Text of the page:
On my way to the post office, I walked past a really cool wall of murals by different artists. They all shared a similar “hashtag”, #brickfit. There were some really cool pieces, and I enjoyed getting to see the artwork.

I made my way to the post office which was also connected to Penn Station. It was not what I expected inside. The lobby was a long aisle of teller windows and surprisingly it was not very busy. After meeting with a few of the tellers, we finally found my package and I made my way into Penn Station.

There was a really cool event going on at Madison Square Garden but I didn’t catch any great pictures. The newest class of New York Police Department rookies were graduating from the Academy. The security was insane – which I understand considering the way our service men and women are disrespected in current events.

My sisters and I spent almost the entire day shopping. First, my sisters said that they would meet me at Glossier. I mapped out the subway I needed to take to SoHo and headed that way. What my sisters forgot to tell me, is that in addition to the insane late summer heat, there would be a line wrapped around the Glossier building that would take at least 45 minutes to get through. And even better, my sisters weren’t there yet. So for about 25 minutes, I waited in line, by myself. It’s a really good thing that I picked up my AirPods today and that they were fully charged.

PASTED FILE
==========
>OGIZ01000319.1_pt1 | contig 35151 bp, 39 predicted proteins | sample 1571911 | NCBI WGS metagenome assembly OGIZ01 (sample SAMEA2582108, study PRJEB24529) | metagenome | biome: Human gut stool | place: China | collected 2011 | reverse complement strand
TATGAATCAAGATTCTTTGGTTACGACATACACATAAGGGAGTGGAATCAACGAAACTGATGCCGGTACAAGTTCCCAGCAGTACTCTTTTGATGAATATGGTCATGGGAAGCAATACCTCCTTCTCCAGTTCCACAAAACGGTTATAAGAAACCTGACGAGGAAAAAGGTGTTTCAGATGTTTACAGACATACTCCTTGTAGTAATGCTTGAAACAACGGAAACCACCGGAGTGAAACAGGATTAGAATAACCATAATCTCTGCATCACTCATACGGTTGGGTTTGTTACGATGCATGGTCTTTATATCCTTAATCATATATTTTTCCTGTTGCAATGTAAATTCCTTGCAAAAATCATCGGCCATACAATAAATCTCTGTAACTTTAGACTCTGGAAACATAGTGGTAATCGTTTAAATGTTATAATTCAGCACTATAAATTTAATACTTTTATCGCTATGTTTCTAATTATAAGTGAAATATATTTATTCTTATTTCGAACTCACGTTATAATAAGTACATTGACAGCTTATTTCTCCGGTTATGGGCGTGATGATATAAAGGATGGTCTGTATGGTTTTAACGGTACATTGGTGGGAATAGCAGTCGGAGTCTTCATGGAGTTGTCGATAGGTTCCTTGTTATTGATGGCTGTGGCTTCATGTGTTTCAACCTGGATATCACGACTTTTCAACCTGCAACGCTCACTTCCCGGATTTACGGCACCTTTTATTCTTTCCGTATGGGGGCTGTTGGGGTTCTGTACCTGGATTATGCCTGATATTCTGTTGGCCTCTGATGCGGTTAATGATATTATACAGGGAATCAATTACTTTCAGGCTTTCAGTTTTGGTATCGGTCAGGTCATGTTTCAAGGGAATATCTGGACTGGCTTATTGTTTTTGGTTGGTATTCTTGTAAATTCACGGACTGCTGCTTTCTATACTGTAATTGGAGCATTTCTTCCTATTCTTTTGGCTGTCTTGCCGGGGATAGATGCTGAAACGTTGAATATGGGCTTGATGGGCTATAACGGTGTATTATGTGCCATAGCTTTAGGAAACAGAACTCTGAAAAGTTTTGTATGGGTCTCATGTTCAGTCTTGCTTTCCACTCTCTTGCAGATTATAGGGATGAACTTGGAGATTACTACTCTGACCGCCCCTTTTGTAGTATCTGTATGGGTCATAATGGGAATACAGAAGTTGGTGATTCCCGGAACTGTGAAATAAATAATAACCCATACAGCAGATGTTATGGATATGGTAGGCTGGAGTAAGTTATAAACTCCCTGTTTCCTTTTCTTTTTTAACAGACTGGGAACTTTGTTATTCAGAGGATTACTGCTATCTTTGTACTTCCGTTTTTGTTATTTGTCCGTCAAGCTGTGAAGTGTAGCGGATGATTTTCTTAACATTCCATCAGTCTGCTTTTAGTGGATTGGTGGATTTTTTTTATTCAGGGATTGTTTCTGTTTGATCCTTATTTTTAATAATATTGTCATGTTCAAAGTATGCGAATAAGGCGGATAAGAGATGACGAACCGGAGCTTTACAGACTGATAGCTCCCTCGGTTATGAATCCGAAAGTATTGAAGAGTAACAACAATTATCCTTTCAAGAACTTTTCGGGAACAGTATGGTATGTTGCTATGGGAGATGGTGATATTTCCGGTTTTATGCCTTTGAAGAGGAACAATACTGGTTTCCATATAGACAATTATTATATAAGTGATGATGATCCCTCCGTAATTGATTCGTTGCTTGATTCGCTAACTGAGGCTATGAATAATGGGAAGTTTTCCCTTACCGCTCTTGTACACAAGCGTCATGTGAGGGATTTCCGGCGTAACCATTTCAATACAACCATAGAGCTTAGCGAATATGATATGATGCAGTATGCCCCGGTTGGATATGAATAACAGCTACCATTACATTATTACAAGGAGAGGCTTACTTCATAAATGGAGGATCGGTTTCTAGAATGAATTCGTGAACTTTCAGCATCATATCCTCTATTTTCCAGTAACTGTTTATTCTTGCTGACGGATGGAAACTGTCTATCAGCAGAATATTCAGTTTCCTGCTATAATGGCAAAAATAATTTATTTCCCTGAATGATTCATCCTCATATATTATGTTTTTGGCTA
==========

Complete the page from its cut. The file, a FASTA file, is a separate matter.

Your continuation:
After being in line for almost an hour, we finally made it upstairs. I stood in front of the fan for almost the entire time. I did buy some balmdotcom though. We then headed to some of the more affordable stores and boutiques, while also making some stops at some of the less affordable ones.

After we shopped, we headed towards St. Peter’s Catholic Church for Sunday Mass. Our sister and mom met up with us, and funny enough, the air conditioning was out. So it was hot inside too.

Our next stop really moved me. The last time I was in New York City, the 9/11 Memorial & Museum was not complete. This time, I actually had the chance to see it. When we stepped into the memorial area, the mood was solemn and it was very quiet. It was so peaceful. And I immediately felt that I needed to step away from my family and walk the memorial alone.

My memory of September 11th, 2001 is different than most. I was alive, but I remember September 11th, 2002 much clearer. In 2001, I was in the 3rd grade and my private, Catholic, K-8th school didn’t tell us what happened. And neither did my parents. The next year, I switched schools, to another private, Catholic school. But this school gathered all of the students outside and though it’s a vague memory, I remember standing outside with my classmates, many people were in tears, and we had a brief ceremony surrounding the flag. I didn’t understand why we were gathered. As the years go on, that is really the only memory that stands with me through that day.